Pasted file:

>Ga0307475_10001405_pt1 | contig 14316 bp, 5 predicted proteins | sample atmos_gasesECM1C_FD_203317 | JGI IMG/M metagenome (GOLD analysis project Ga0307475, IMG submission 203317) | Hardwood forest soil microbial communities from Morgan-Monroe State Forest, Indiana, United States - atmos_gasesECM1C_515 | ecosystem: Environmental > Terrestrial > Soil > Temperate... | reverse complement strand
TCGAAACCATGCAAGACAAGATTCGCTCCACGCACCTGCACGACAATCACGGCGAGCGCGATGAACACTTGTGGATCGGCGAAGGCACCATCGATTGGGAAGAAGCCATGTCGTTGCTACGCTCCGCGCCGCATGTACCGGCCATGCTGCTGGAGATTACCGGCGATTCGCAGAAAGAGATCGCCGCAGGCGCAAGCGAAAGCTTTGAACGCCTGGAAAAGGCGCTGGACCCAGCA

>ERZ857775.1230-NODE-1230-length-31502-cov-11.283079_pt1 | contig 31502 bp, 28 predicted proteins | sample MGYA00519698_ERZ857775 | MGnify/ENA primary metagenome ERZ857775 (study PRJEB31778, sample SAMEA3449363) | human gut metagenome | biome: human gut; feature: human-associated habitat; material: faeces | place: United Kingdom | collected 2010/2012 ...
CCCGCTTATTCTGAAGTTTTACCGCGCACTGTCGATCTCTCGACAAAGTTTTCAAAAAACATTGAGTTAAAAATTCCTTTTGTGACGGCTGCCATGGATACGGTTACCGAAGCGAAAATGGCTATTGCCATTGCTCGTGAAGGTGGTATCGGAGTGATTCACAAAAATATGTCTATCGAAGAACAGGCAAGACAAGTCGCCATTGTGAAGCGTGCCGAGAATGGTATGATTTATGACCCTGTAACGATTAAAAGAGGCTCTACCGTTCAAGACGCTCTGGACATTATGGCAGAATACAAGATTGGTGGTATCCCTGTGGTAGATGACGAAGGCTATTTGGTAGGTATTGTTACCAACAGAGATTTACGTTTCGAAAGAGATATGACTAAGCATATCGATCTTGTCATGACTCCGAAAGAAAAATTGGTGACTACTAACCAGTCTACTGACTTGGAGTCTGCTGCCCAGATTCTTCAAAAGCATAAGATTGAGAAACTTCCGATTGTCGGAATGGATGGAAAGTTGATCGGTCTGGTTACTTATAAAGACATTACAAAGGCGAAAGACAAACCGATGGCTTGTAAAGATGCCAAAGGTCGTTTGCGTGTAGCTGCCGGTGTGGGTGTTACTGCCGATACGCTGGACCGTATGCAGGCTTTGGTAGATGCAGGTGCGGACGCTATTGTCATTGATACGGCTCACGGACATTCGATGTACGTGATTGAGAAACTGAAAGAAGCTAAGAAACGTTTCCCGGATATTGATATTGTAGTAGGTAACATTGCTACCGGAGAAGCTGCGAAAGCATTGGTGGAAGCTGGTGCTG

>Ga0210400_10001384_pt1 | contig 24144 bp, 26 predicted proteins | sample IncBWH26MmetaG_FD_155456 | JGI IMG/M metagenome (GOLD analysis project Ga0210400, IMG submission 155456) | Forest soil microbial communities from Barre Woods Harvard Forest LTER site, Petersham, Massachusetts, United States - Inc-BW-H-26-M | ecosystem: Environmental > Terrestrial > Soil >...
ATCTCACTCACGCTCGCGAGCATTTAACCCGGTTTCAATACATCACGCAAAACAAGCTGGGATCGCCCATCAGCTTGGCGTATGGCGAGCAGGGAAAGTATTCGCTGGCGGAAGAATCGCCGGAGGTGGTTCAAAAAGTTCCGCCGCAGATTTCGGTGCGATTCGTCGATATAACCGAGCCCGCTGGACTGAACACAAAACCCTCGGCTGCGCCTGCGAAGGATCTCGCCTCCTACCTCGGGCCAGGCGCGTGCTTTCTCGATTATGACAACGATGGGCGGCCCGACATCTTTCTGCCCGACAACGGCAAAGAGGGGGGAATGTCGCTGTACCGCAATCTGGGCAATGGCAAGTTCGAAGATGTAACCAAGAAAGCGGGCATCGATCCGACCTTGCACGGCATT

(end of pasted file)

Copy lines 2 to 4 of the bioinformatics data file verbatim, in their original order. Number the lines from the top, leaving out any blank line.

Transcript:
TCGAAACCATGCAAGACAAGATTCGCTCCACGCACCTGCACGACAATCACGGCGAGCGCGATGAACACTTGTGGATCGGCGAAGGCACCATCGATTGGGAAGAAGCCATGTCGTTGCTACGCTCCGCGCCGCATGTACCGGCCATGCTGCTGGAGATTACCGGCGATTCGCAGAAAGAGATCGCCGCAGGCGCAAGCGAAAGCTTTGAACGCCTGGAAAAGGCGCTGGACCCAGCA

>ERZ857775.1230-NODE-1230-length-31502-cov-11.283079_pt1 | contig 31502 bp, 28 predicted proteins | sample MGYA00519698_ERZ857775 | MGnify/ENA primary metagenome ERZ857775 (study PRJEB31778, sample SAMEA3449363) | human gut metagenome | biome: human gut; feature: human-associated habitat; material: faeces | place: United Kingdom | collected 2010/2012 ...
CCCGCTTATTCTGAAGTTTTACCGCGCACTGTCGATCTCTCGACAAAGTTTTCAAAAAACATTGAGTTAAAAATTCCTTTTGTGACGGCTGCCATGGATACGGTTACCGAAGCGAAAATGGCTATTGCCATTGCTCGTGAAGGTGGTATCGGAGTGATTCACAAAAATATGTCTATCGAAGAACAGGCAAGACAAGTCGCCATTGTGAAGCGTGCCGAGAATGGTATGATTTATGACCCTGTAACGATTAAAAGAGGCTCTACCGTTCAAGACGCTCTGGACATTATGGCAGAATACAAGATTGGTGGTATCCCTGTGGTAGATGACGAAGGCTATTTGGTAGGTATTGTTACCAACAGAGATTTACGTTTCGAAAGAGATATGACTAAGCATATCGATCTTGTCATGACTCCGAAAGAAAAATTGGTGACTACTAACCAGTCTACTGACTTGGAGTCTGCTGCCCAGATTCTTCAAAAGCATAAGATTGAGAAACTTCCGATTGTCGGAATGGATGGAAAGTTGATCGGTCTGGTTACTTATAAAGACATTACAAAGGCGAAAGACAAACCGATGGCTTGTAAAGATGCCAAAGGTCGTTTGCGTGTAGCTGCCGGTGTGGGTGTTACTGCCGATACGCTGGACCGTATGCAGGCTTTGGTAGATGCAGGTGCGGACGCTATTGTCATTGATACGGCTCACGGACATTCGATGTACGTGATTGAGAAACTGAAAGAAGCTAAGAAACGTTTCCCGGATATTGATATTGTAGTAGGTAACATTGCTACCGGAGAAGCTGCGAAAGCATTGGTGGAAGCTGGTGCTG